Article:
“Wait…this is fresh made pasta, right?” I asked as the server shot me a look of severe discontent. 

Since when did I become such a pretentious eater that boxed pasta seemed so abhorrent?  Oh…since spending 3 weeks gorging myself in Italy, scouring the country for the best eats. I had officially been ruined for all the Barillas & DeCeccos of the world. After witnessing Italian nonnas (grandmas) fresh rolling pasta in the back of restaurant kitchens and lingering over fragrant sauces it was no wonder I was appalled by food from a box and a jar!


After settling for his unequivocal reply of, “yes.”, I took a deep breath, a sip of wine, and replayed my trip through Italy as I prepared for my last meal before jetting off. As an avid traveler Italy was one place I had been hesitant about visiting…not because I was concerned that I wouldn’t like it, but because I was concerned I would love it too much and never want to leave.

And boy did Italy live up to all the expectations in my mind. From the first peek of the rolling Tuscan countryside through the airplane window, to the thrill of riding on a scooter around winding cliff side roads on the Amalfi coast, to this quaint little restaurant in Florence where I was eating my final fresh pasta dish, Italy took my breath away around every corner.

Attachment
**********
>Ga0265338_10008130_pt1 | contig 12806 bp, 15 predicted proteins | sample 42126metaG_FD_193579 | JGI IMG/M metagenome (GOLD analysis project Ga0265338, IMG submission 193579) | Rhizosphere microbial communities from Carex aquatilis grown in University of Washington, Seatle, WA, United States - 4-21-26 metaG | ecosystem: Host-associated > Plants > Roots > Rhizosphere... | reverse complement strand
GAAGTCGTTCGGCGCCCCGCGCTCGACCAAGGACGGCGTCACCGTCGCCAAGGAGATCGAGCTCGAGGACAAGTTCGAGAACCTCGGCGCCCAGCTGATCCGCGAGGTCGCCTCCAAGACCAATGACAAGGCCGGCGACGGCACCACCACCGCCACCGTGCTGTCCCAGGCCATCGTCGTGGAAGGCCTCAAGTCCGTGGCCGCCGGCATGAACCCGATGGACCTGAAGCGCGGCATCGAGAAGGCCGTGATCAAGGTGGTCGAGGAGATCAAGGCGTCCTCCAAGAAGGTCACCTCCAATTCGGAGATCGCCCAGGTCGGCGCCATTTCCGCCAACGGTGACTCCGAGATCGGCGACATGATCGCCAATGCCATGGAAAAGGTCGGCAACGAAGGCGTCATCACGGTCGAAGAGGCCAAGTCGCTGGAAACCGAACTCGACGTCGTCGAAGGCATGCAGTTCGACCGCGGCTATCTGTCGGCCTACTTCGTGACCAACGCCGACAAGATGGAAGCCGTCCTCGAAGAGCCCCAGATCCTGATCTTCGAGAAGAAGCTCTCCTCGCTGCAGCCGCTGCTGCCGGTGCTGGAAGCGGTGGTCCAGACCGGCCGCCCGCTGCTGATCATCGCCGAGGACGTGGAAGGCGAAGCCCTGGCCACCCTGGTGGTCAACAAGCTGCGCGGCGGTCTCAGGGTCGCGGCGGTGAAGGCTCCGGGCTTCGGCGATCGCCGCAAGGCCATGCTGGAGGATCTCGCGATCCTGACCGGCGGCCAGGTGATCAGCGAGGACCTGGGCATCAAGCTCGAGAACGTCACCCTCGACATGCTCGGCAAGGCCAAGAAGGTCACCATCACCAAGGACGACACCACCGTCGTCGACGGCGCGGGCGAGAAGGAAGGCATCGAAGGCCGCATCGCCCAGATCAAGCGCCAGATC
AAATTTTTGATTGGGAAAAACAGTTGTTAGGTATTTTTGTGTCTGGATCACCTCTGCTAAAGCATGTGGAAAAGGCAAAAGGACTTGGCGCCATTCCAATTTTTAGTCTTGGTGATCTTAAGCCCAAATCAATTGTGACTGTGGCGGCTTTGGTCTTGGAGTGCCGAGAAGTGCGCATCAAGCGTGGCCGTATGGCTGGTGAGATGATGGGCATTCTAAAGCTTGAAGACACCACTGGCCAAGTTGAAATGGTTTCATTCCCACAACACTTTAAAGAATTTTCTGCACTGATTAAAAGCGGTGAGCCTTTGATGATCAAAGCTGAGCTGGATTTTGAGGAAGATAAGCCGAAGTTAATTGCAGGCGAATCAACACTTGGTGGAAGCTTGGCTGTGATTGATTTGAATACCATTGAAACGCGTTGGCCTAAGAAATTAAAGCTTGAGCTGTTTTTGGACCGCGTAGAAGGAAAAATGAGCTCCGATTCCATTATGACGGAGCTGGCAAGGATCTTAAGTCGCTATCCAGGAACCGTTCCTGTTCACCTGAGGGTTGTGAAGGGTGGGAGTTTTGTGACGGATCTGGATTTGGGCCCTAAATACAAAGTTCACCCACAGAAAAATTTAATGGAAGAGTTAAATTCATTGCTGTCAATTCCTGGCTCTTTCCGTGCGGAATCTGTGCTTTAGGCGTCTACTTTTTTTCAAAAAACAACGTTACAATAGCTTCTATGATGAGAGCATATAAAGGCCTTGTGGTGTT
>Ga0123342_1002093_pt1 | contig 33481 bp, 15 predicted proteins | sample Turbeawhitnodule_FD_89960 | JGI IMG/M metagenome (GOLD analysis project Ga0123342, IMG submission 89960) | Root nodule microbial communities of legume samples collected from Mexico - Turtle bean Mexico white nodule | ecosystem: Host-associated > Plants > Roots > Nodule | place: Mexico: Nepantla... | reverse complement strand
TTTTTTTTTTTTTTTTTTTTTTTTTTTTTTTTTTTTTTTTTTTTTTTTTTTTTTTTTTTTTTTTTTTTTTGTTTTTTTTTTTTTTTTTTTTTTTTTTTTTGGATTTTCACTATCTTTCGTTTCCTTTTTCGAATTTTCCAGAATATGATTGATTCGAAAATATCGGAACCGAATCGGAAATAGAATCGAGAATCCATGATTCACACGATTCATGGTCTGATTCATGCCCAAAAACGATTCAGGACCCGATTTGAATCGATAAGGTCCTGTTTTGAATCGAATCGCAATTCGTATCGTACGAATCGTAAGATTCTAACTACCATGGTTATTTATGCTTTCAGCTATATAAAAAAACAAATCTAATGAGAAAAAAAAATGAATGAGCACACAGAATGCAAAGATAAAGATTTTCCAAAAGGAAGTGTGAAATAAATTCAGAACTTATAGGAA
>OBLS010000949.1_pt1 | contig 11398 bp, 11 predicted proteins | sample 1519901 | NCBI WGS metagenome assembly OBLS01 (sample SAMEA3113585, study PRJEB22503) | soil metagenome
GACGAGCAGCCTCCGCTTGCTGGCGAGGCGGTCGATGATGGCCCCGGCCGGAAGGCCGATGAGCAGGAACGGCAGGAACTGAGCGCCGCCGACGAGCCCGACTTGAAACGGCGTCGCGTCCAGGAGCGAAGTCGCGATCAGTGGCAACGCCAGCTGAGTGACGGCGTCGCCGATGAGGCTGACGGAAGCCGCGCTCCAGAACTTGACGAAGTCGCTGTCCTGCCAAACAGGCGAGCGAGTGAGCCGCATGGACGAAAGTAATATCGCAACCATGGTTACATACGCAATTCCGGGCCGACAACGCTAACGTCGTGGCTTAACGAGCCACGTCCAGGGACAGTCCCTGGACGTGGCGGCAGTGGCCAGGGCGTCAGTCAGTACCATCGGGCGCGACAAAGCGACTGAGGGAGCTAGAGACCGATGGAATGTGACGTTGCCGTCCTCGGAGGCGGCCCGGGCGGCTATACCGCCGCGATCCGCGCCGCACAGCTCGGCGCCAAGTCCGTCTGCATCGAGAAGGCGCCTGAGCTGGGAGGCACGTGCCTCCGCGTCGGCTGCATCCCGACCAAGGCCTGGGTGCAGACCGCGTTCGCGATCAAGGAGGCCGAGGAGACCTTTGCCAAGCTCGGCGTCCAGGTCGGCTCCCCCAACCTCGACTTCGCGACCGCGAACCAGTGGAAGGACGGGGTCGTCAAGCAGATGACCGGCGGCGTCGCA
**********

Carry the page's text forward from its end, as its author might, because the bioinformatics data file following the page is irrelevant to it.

There is something so special, so enriching, so passionate, so simple about the way Italians live. And food is a major part of that beautiful life. On my first night in Italy I made friends with a group of locals who invited me over for a barbecue. I stood awe struck in their Renaissance-period kitchen as one of them nearly apologized to me because, “this olive oil isn’t very fresh…it’s nearly 8 months old since their family is preparing for the olive harvest this year.” Old olive oil?! Is that even a thing?! At home I just used whatever EVOO I could find in my cabinet, purchased from who knows where, who knows when. And that was just the beginning of my education in the way Italians eat, drink, love, and live.